Figure 1 Shed Street Library with LEDs

To help people get more use from our Street Library, we’ve been toying with lighting it overnight with LED lights. The first attempt was rather pretty but completely impractical – AA battery-powered fairy lights on a very long string. It looked like family fireflies had taken up residency in the Street Library until the batteries ran out – every other day. We switched to rechargeable batteries. So far so good, but changing the batteries have gotten tiresome.

But if a problem is worth solving, it’s worth over-solving by putting a 12v solar panel on the Street Library roof with 12v rechargeable battery, LED light strip, and a solar controller to connect it all together. As I understand it, the solar controller regulates the input from the panel into the battery and lets the battery power the LED lights – all at the same time (that’s electrical engineering for you I suppose).

Before getting stuck in, it’s worth noting that installing all the paraphernalia for the LEDs is probably easier while you are assembling your Street Library kit. It can be done once installed – it just makes for a more rugged installation. Each installation is going to be different depending on your Street Library. Our Street Library is The Shed and we bought the kit version – We live on a south-facing block (the solar panel is on the north-facing roof panel of the library) and you will have to assess your own location as to the best place to mount the solar panel for the best solar production.

Figure 2 Street Library with a solar panel mounted on north facing roof panel

What you’ll need to put your Street Library up in lights (Jaycar – part numbers included). 

  • Ask the staff at Jaycar for some Female Spade terminals to make the connection to the battery secure.
  • Potentially some cable appropriate for the job – again ask the staff at Jaycar, but you might also, use the cable that comes with the Solar Panel (it’s pretty long and can be cut down)

Included with the solar controller is instructions to connect everything together. You will have 6 wires to connect to the controller to get everything working. The solar panel has a very long cable so if you might reuse some of that depending on how and where you mount the panel.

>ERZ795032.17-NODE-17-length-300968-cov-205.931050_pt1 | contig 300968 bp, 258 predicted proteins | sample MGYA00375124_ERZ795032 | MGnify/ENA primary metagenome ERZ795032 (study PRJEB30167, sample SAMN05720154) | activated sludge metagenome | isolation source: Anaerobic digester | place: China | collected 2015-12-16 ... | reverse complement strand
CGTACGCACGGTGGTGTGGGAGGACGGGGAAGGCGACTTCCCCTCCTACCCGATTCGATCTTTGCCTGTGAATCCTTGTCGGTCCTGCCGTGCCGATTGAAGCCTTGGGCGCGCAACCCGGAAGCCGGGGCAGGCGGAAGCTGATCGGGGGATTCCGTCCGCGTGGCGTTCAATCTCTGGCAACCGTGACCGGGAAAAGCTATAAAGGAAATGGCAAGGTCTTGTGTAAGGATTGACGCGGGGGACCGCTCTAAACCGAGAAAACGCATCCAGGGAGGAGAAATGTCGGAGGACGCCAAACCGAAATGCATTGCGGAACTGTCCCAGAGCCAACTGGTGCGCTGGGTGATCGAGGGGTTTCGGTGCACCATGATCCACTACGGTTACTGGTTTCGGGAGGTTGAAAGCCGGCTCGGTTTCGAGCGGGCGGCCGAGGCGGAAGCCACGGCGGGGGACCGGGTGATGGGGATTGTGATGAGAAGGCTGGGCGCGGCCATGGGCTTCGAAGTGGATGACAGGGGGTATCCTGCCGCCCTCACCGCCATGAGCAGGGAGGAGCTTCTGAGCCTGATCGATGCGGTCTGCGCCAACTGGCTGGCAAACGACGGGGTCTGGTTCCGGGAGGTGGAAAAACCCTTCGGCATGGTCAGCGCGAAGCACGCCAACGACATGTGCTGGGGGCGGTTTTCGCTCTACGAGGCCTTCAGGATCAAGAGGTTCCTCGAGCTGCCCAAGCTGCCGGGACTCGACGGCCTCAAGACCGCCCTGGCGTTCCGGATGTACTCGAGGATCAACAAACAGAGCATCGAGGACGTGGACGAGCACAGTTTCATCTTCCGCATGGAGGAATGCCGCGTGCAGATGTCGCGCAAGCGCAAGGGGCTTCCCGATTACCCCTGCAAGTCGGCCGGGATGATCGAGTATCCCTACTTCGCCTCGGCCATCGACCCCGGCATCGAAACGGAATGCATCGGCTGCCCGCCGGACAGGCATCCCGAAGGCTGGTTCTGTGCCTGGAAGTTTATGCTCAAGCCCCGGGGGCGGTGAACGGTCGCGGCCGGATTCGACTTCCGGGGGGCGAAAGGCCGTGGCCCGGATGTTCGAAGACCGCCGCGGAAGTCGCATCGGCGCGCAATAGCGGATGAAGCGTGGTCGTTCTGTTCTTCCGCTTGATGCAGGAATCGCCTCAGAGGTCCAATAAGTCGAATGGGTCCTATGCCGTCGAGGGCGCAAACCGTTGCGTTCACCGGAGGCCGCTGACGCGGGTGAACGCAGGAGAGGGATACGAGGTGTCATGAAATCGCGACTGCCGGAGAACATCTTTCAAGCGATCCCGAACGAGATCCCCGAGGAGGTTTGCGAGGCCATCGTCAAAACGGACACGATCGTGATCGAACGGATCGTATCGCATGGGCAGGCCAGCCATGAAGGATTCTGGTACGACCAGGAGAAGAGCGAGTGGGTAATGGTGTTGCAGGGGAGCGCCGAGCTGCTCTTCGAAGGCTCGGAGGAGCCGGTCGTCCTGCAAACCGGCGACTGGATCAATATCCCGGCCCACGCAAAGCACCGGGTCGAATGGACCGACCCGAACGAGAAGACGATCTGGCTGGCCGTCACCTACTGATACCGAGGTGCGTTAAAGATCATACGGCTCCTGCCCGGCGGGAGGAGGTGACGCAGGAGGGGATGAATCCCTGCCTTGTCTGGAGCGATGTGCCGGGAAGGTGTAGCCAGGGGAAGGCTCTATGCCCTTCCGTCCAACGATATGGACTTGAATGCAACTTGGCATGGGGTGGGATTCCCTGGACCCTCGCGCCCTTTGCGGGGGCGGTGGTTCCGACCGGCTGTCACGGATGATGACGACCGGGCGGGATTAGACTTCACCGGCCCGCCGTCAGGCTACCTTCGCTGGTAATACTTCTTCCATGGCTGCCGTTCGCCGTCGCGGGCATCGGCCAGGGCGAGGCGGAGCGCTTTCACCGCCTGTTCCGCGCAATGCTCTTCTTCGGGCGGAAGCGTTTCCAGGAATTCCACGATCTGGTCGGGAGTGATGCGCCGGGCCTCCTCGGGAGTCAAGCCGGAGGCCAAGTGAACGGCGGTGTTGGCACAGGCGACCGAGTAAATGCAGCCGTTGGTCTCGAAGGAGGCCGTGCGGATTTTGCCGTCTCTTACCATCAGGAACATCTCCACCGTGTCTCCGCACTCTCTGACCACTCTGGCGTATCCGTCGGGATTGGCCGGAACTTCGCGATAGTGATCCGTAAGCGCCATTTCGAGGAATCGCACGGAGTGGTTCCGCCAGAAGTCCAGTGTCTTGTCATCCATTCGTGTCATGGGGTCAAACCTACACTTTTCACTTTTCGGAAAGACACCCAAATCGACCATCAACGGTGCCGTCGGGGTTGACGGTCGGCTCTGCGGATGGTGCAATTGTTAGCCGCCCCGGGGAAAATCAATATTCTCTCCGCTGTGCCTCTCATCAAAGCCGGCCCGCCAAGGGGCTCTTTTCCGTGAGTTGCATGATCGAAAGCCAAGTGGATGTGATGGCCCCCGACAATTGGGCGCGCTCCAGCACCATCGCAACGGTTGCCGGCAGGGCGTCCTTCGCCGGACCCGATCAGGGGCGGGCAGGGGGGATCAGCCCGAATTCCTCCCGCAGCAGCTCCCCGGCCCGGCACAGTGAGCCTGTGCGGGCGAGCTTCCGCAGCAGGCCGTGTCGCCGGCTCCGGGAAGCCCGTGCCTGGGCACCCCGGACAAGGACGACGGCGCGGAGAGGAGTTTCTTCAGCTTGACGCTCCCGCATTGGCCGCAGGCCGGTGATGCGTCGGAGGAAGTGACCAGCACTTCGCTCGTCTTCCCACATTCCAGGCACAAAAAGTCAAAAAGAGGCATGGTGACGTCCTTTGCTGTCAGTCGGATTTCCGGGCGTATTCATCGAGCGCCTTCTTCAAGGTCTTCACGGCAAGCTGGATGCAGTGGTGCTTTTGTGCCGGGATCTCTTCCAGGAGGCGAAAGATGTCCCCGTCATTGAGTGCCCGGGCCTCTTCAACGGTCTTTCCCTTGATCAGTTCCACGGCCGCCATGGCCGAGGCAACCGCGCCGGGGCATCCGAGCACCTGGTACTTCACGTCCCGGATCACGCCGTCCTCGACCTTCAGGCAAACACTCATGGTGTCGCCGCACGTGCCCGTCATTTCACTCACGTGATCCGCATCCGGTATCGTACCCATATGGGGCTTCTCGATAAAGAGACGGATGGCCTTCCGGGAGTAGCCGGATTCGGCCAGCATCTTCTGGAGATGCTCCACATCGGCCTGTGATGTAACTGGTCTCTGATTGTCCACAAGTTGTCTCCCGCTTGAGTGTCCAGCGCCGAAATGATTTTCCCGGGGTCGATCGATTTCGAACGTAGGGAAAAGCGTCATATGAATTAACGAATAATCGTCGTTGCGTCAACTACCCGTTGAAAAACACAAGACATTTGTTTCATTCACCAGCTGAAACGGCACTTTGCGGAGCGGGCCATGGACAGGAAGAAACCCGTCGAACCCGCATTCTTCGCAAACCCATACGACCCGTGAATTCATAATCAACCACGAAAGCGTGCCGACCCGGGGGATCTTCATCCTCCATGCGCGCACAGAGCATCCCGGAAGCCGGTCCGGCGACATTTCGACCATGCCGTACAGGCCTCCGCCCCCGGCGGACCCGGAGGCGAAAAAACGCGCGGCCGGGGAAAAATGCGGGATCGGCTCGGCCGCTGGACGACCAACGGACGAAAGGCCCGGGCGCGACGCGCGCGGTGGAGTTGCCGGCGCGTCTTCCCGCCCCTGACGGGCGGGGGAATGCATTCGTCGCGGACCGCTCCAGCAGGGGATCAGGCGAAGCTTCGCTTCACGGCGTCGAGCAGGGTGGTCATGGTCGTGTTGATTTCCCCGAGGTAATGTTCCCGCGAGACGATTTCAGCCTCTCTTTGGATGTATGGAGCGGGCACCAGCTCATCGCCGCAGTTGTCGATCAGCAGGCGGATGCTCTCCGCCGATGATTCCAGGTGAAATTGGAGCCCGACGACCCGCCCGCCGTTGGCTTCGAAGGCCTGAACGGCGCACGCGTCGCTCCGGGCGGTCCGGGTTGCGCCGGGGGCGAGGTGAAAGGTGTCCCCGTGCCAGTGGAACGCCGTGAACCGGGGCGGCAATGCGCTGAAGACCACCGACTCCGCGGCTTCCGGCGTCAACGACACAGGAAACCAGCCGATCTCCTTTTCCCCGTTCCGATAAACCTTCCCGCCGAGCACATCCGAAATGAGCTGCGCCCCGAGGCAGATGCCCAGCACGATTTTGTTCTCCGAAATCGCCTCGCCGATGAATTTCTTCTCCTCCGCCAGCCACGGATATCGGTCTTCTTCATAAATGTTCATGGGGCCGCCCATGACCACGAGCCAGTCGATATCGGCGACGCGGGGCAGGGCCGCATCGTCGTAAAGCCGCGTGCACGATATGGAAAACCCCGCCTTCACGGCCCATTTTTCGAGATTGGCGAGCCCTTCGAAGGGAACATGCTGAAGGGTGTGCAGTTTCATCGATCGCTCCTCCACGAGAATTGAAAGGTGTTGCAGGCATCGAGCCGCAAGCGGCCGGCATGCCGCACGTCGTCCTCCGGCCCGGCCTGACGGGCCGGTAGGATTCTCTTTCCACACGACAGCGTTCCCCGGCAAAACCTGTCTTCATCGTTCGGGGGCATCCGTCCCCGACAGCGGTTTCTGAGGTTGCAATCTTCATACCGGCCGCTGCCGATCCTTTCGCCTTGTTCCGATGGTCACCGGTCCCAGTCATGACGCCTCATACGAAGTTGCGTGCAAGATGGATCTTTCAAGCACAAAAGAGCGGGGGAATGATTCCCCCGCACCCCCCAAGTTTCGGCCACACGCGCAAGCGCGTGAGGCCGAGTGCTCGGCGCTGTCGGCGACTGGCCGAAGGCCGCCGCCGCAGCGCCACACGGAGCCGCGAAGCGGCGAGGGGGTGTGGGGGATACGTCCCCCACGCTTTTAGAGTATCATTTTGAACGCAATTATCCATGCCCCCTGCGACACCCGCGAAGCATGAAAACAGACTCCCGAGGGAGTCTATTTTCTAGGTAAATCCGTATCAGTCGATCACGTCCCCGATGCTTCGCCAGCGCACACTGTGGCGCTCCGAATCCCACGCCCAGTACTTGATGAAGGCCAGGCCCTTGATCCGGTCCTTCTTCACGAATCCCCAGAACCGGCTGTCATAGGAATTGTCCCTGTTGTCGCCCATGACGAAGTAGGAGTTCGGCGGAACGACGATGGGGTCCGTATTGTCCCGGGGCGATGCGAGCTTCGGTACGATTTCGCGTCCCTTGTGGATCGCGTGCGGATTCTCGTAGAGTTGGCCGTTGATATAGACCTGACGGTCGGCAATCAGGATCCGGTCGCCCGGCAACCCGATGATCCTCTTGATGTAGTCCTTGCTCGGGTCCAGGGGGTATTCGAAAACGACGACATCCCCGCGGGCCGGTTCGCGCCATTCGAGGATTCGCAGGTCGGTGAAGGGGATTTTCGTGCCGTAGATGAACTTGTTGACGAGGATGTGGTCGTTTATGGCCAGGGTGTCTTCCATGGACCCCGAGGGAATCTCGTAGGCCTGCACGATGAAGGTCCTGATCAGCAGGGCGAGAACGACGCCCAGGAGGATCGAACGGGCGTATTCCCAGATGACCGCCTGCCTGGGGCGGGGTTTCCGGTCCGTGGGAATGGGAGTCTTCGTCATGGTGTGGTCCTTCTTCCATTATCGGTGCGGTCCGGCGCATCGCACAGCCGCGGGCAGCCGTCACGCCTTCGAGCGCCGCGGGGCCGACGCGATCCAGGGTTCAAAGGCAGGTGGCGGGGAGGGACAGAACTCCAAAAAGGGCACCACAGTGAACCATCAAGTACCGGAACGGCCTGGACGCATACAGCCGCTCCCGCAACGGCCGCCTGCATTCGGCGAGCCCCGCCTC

The cable attached to the solar panel is made up of a blue and a brown lead ending in red and black crocodile clips. Take note of which lead ends in which colour clip so you can connect the positive and negative leads correctly to the controller. If you’re using the remaining cable from the panel – ie more brown and blue – remember to be consistent in which is positive and which is negative.

You’ll need to terminate leads in the female spade terminators so you can easily connect the battery.

Figure 3 Yellow Spade Terminators

For the LED light strip, you can cut the strip down from the roughly 6 “modules” it’s composed of, to something a little more manageable (this will also lessen the power draw, but might not be something worth bothering about in reality).

Mounting everything is really the tricky bit. As luck would have it, our library faces south so we mounted the panel on the north side of the roof to get sun all day long. We had to jury rig some screws onto the panel to then allow me to secure it to the roof – and don’t forget the hole for the cable into the solar connector (and some Selleys All Clear to seal it and prevent any water getting in when it rains).

Figure 4 Mounting Screws for Solar Panel

The battery is awkward to install. We chose to attach it on one of the sides to keep the connectors away from small hands (just in case). If you get one brack fully installed, and the top of the second, you should be able to slide the battery into place (don’t forget to attach the leads first) before securing the bottom of the second bracket.

Figure 5 Battery mounted with PVC downpipe brackets – not pretty, but it works

The solar controller attaches easily with 2 screws.

Figure 6 Solar Controller, mounted, wired and powering LEDs

The LEDs have an adhesive back, so mounting them is straightforward – though we would suggest using a little more Selleys All Clear for a longer-lasting job.

Figure 7 LEDs

Once it’s all installed, you can turn the lights off so that the battery is not being drained at the same time it’s being recharged.  We chose is a pretty big battery, so we can run the lights 24/7 and not go below 3/4 charge even after multiple days of bad weather.

Ultimately, you need to make sure that the solar panel is mounted in an appropriate place that gets lots of sun throughout the year to avoid worrying about power production and consumption.

This was a bit of an experiment and a learning experience. The cost is probably higher than it needed to be – approximately $150 (not including coffees and mental gymnastic ) – there may be some reduction possible if you use a smaller battery and/or solar panel.

All in all, it’s relatively straightforward to shine some light on the books in your Street Library. We think this has added value to our Street Library and like the idea that someone might grab a book late at night on their way home.